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Renovation of Durham's Chesterfield Building delayed again

The renovation of downtown Durham's Chesterfield building, which was originally expected to begin back in April, has been delayed again.

Josh Parker, the developer behind the project, said in an email today that the closing of the $63 million in stimulus bonds being used to finance much of project won't occur until Sept. 30.

Chesterfield Partners, Parker's company, can't take ownership of the building until the closing occurs and the bonds are sold to investors as long-term notes with a fixed interest rate.

Parker said the delay wasn't caused by the company's inability to get the terms it wanted for the bonds.

"There were some things going on outside of our control that caused a last minute delay despite most everything being ready for a closing on June 30," he said. "The September 30 date is the next best date we could get with efficiency to get all the pieces ready on the same day and steer clear of how summer affects Wall Street. 

Chesterfield Partners rolled bonds in to a new escrow period with an interest rate of .40 percent, Parker said. 

"This is a low interest rate that doesn't materially change the overall budget and a cost we can absorb," he said.

The fixed interest rate on the bonds will dictate how profitable the deal ends up being for Chesterfield Partners.

Sale of bonds near for Durham's Chesterfield Building project

Chesterfield Partners, which is attempting to renovate the Chesterfield building in downtown Durham using federal stimulus bonds, has been given approval to issue the bonds from the state.

The Local Government Commission approved the developer's request at its meeting last week. Chesterfield Partners had earlier gotten approval from Durham County officials.

Developer Josh Parker said the underwriters are now making final preparations to sell $65 million in bonds, which must be issued before the end of the year.

Stone & Youngberg, a New York investment firm, has been hired to market the bonds.

Commissioners OK Chesterfield bond sale

Chesterfield Partners LLC won the county commissioners' unanimous approval tonight for a $65 million recovery-zone bond sale to support renovation of the former Liggett & Myers cigarette factory.

Proceeds from the bond sale would be loaned to Chesterfield Partners, which would bear sole responsibility for repayment. Issuing bonds through the Durham County Industrial Facilities and Pollution Control Financing Authority allows a private business to borrow at a low interest rate.

"The county bears no financial liability or potential financial liability," said former N.C. Chief Justice Burley Mitchell, speaking on behalf of Chesterfield Partners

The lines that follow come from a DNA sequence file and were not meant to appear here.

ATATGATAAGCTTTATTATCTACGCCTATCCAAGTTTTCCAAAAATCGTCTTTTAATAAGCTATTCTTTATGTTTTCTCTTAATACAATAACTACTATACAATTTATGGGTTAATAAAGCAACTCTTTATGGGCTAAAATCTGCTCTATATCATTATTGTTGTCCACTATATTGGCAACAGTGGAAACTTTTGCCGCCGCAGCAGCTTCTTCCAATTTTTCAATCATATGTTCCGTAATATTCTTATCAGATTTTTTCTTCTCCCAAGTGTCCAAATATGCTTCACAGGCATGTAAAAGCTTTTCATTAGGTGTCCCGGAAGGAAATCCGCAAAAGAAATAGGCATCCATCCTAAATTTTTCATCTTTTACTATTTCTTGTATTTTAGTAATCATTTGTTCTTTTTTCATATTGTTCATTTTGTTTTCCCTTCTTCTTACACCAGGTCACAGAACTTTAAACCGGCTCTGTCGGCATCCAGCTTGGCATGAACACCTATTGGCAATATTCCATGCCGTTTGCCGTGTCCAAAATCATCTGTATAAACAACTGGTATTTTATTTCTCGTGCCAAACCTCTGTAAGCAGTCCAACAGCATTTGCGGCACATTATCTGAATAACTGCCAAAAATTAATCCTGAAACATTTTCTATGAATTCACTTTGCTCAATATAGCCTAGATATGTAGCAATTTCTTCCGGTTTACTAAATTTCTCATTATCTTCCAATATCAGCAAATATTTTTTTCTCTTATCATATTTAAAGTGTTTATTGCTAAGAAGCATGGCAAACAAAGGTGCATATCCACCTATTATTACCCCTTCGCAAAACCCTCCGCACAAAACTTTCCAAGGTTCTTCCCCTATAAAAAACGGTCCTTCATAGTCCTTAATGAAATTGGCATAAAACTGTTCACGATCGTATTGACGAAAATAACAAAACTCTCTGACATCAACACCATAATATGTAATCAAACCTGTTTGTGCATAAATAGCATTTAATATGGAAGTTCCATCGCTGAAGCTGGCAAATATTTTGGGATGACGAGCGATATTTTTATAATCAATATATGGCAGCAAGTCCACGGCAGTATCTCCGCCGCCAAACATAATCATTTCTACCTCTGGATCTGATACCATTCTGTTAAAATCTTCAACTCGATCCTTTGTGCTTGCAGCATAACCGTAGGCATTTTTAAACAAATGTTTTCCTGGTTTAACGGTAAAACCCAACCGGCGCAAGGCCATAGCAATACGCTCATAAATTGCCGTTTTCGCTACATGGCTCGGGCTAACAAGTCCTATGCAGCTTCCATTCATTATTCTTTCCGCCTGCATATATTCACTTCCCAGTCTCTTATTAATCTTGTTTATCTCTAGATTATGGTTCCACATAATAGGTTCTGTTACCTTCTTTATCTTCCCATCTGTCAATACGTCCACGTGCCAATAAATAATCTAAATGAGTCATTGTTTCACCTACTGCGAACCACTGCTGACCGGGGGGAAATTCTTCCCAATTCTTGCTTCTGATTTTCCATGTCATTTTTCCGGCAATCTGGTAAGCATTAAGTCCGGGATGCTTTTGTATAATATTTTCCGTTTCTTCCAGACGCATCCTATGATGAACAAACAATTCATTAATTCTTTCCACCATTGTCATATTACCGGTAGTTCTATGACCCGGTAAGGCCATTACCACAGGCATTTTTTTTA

"The Chesterfield project is ... truly shovel-ready, which is what the recovery-zone bonds were intended for," Mitchell said.

The proposed renovation would convert the 360,000 square-foot factory for mixed uses including stores, a restaurant, office space, storage space, 152 loft-style apartments and various tenant amenities, said Chesterfield Managing Partner Josh Parker.

Standing at the corner of Main and Duke streets, adjacent to the former Liggett & Myers complex already redeveloped as West Village, the 1949 "Chesterfield Building" (so called because the factory was decades topped with a billboard for Chesterfield cigarettes, above) would be "an important linchpin ... connecting the Brightleaf [Square] area with the heart of downtown," said Commissioner Ellen Reckhow, who moved for approval.

There was no discussion before the vote. Besides Mitchell, Downtown Durham Inc. CEO Bill Kalkhof and John White, public-policy director at the Durham Chamber of Commerce, spoke in favor of the bond issue.

Total project budget is $89 million, Parker said, and it would create about 200 temporary jobs during construction and, directly and indirectly, create the equivalent of about 250 full-time jobs after completion.

Chesterfield still needs approval by the state Local Government Commission before the sale can begin. With approval, Parker said, the sale could be closed in December and demolition and hazard-abatement begin in January.


Monday is key day for two downtown Durham projects

Two downtown Durham redevelopment projects that are seeking approval to use federal stimulus bonds will be discussed at Monday's meeting of the Durham County commissioners.

Both projects are on extremely tight timelines, as the bonds must be marketed and sold to investors by the end of the year.

The projects also need approval from the state Local Government Commission before they can market the bonds.

First up will be developer Josh Parker and Chesterfield Partner's application to use $65 million in federal stimulus bonds to transform the Chesterfield building in downtown Durham into a mix of retail, offices and apartments.

Next up after Chesterfield Partners is Greenfire Development's application for $25 million in stimulus bonds that it would use to convert the landmark Hill Building into a 165-room boutique hotel called Spark.

Redevelopment plan for Durham's Chesterfield building passes one hurdle

Developer Josh Parker's efforts to redevelop the massive Chesterfield building in downtown Durham passed one hurdle earlier this week.

On Monday, the state Department of Commerce gave Parker's development group, Chesterfield Partners, approval for $65 million in borrowing capacity.

Chesterfield Partners is hoping to sell $65 million in federal stimulus bonds to transform the Chesterfield building into a mix of retail, offices and apartments.

Parker also needs approval from Durham County's Industrial Facilities and Pollution Control Financing Authority. A hearing has been set for Nov. 8 to discuss the proposal.

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